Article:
Unveiling the Veil Nebula – Astronomy Now

The Veil Nebula in Cygnus is a quintessential supernova remnant that makes for a superb mosaic imagery project, spanning a massive three degrees in diameter. Visually, its brightest section can be spied with modest optical aid. Image: Sara Wager.

The Veil Nebula in Cygnus is an iconic deep-sky target, a “must-see” object that rivals or surpasses anything you’ll be likely to observe this summer. Along with the Crab Nebula (Messier 1), in Taurus, it is perhaps the best example of a supernova remnant – the expanding shell(s) of matter ejected from the titanic explosion(s) that represent ultimate doom. waiting for the massive stars. The Veil is the jagged remnant of a star that died out around 9,000 years ago, which has since grown into a complex and beautiful structure that dwarfs the Crab Nebula in the sky, spanning three gigantic degrees.

Until the introduction of narrowband filters such as the ubiquitous UHC and O-III filters, the Veil was the exclusive domain of experienced owners of large telescopes. Today, under dark country skies, a small-to-moderate aperture telescope can reveal parts of the Veil’s ancient, wispy tendrils.

The Witches’ Broom Nebula (NGC 6960 and Caldwell 34) is the very photogenic western arc of the Veil, seen here near the lower right edge of the frame, with the bright star 52 Cygni. Image: Kfir Simon.

How to observe

The Veil Nebula is best tracked on a dark, transparent, moonless night. A good time is towards the end of August, when receding twilight brings a modicum of darkness to the UK sky and the Moon is new. The Veil lies in southern Cygnus, two or three degrees south of magnitude +2.5 epsilon (ε) Cygni. From UK shores it is superbly placed, peaking overhead at around 11pm BST in late August.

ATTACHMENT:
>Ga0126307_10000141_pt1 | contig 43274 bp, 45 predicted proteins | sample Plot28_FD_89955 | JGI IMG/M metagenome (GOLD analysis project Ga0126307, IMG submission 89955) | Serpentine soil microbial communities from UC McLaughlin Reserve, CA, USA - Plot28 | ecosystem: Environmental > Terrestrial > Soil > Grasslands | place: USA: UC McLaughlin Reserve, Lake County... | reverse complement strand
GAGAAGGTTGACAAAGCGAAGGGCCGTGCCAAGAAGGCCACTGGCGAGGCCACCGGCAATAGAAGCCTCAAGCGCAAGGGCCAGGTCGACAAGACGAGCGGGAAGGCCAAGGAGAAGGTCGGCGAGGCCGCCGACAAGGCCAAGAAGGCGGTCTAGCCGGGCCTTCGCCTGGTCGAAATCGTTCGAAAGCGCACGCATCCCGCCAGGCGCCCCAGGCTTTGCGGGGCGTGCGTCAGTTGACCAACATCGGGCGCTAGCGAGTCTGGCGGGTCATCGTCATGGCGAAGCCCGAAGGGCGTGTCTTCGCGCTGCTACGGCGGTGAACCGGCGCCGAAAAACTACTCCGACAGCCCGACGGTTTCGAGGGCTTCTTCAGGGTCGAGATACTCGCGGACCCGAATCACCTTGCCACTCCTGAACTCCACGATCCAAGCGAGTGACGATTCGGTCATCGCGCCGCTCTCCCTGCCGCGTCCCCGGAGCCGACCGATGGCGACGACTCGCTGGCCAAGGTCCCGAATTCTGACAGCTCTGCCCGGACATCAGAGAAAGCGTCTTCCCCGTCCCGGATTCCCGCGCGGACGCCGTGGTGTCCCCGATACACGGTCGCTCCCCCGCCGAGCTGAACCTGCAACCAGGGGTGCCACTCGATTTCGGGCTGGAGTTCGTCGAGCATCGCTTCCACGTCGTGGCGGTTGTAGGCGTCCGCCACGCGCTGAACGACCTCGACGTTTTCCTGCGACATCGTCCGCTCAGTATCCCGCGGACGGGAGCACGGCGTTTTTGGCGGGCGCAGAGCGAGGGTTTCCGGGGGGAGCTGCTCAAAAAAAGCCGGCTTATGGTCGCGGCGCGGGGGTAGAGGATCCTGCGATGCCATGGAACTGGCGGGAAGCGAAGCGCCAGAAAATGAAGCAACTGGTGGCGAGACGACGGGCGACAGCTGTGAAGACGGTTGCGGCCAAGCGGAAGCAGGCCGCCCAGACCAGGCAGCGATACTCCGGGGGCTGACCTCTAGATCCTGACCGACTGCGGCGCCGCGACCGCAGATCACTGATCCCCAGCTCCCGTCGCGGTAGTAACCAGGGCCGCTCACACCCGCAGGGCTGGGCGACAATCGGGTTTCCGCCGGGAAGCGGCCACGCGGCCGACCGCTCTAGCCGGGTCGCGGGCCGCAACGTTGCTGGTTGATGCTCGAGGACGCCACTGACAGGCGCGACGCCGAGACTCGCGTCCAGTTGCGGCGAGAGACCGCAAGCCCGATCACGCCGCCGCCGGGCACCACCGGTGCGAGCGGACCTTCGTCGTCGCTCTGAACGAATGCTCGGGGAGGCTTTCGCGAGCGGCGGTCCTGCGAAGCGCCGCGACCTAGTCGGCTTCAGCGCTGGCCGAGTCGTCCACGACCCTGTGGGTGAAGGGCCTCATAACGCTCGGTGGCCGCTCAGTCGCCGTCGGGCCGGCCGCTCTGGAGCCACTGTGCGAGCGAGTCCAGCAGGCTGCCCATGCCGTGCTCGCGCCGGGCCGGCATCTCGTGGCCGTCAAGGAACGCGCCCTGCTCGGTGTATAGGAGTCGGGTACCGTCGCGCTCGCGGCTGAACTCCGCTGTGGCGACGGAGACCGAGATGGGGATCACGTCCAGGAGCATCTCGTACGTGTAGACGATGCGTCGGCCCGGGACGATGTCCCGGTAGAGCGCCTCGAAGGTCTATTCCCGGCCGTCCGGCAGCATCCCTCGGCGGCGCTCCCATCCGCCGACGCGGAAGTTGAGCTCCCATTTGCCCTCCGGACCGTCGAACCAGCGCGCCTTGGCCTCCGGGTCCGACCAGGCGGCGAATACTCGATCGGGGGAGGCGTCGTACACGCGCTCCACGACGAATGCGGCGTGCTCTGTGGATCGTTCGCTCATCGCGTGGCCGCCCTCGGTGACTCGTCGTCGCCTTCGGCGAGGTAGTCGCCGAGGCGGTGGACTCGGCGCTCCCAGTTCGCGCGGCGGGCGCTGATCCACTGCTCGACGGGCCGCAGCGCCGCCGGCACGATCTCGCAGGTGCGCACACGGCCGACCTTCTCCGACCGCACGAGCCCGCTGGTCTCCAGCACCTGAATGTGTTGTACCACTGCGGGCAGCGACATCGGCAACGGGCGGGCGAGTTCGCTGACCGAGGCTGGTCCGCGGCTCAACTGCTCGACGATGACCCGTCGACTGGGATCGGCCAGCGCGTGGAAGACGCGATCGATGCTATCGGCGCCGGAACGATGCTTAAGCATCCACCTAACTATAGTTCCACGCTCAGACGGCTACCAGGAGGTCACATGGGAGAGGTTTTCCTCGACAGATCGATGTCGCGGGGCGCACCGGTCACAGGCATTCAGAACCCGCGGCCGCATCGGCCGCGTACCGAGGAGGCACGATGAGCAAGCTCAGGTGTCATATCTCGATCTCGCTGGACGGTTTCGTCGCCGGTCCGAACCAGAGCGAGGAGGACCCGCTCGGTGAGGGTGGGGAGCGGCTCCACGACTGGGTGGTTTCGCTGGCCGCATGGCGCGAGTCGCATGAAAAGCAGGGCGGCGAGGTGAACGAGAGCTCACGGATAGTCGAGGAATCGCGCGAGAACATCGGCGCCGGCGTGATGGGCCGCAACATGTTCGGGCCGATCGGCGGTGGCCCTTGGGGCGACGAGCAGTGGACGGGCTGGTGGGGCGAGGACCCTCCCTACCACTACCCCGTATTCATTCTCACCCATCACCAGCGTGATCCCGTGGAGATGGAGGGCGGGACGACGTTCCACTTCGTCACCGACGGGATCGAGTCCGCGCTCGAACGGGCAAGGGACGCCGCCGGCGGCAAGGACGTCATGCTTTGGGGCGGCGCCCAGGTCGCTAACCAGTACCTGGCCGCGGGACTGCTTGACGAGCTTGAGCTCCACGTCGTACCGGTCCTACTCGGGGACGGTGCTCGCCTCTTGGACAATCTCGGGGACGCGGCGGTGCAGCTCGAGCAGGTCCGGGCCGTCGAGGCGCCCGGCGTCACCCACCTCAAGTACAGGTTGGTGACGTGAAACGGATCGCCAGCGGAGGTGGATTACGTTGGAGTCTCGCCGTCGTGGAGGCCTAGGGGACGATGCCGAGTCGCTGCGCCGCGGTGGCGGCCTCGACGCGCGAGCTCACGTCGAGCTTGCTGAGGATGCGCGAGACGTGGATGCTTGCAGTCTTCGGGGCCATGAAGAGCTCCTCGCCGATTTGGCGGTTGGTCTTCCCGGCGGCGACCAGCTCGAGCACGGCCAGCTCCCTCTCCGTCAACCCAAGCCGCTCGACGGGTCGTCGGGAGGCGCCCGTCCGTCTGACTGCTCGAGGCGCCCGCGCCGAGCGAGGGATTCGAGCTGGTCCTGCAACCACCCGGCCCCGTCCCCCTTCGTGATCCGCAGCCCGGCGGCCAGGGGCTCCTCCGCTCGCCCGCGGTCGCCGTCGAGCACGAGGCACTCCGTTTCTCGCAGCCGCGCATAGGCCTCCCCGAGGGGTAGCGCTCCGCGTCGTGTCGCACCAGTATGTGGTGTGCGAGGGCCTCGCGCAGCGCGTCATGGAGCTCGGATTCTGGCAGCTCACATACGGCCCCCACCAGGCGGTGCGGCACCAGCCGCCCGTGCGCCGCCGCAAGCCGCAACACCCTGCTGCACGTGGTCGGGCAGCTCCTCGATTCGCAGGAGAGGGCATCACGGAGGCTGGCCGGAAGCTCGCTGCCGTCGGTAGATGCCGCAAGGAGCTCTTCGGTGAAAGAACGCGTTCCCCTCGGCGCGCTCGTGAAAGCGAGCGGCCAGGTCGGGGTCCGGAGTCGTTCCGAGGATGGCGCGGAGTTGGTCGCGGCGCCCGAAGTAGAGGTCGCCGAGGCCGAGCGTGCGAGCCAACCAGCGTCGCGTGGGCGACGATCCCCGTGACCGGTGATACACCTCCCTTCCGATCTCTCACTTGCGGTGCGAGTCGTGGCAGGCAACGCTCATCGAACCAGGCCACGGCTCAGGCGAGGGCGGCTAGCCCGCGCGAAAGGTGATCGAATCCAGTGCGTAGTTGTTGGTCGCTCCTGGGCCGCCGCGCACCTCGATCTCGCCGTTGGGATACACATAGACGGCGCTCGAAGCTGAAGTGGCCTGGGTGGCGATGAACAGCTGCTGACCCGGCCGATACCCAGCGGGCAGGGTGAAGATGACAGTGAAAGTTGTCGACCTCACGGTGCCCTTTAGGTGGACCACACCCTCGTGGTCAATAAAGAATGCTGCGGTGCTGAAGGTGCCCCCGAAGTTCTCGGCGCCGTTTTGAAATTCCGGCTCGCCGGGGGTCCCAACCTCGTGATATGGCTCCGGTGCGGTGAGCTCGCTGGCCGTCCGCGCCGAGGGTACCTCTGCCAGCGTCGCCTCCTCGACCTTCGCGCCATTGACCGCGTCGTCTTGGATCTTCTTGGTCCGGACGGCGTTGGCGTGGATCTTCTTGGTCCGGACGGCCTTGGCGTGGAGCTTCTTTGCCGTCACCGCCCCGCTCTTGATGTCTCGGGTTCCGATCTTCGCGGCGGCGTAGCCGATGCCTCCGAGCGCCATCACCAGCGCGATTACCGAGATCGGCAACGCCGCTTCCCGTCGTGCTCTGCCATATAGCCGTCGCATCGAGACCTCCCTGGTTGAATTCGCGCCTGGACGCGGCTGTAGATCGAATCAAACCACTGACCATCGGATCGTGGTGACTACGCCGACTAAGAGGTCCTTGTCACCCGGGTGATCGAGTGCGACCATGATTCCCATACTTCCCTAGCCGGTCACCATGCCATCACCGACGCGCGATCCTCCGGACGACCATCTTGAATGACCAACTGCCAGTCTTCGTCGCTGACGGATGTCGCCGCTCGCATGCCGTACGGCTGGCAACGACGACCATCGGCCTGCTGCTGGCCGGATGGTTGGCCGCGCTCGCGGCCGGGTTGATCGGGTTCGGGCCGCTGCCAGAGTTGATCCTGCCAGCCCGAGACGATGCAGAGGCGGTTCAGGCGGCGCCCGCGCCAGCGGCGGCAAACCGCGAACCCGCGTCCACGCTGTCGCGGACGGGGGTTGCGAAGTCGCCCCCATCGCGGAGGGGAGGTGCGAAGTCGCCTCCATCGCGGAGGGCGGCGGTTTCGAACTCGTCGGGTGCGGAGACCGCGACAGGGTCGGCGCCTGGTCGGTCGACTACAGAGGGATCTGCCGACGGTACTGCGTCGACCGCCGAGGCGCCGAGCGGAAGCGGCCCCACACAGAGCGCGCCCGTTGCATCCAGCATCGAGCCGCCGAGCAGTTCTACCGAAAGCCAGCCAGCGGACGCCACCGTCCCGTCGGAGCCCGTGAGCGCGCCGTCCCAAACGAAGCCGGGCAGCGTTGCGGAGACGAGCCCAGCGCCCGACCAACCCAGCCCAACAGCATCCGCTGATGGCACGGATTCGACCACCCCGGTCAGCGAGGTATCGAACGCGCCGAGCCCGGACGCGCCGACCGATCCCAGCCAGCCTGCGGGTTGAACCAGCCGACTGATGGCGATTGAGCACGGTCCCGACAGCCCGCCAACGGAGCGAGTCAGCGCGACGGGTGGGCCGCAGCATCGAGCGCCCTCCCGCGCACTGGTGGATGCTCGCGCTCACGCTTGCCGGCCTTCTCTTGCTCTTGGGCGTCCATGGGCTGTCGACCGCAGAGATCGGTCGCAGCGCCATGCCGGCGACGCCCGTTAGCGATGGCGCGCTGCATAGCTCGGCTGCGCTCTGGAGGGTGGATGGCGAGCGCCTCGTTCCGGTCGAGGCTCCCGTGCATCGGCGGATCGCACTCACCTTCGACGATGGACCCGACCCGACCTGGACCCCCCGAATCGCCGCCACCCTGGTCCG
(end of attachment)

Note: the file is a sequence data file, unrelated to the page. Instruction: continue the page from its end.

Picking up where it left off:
The Veil Nebula is located in southern Swan.

The Veil Nebula is so large that it has several NGC designations: the easternmost arc, designated NGC 6992/6995 with the old number marking its main section one degree long, is the brightest part of the nebula, but beginners are looking for their bearings. might be best served by starting with the western arc which lies 2.5 degrees southeast, its position easily marked by the moderately bright star 52 Cygni (+4.2 magnitude). A 130 to 150 mm (five to six inch) widefield telescope running at low power with a UHC or O-III filter should pack it in, but there’s a substantial 52 Cyg glare to contend with. It is officially designated NGC 6960, but nicely nicknamed the Witch’s Broom Nebula. The northernmost and most difficult central part of the Veil is known as NGC 6979.

The Eastern Bow (NGC 6992) was seen through 10×50 binoculars, so on a beautiful moonless night why not try viewing the Veil through any optical aid you have. You might be pleasantly surprised by the view.

NGC 6990 and NGC 6995 (Caldwell 33) which make up the brighter eastern arc of the Veil, appear well in this image taken in hydrogen-alpha light. Image: Kfir Simon.

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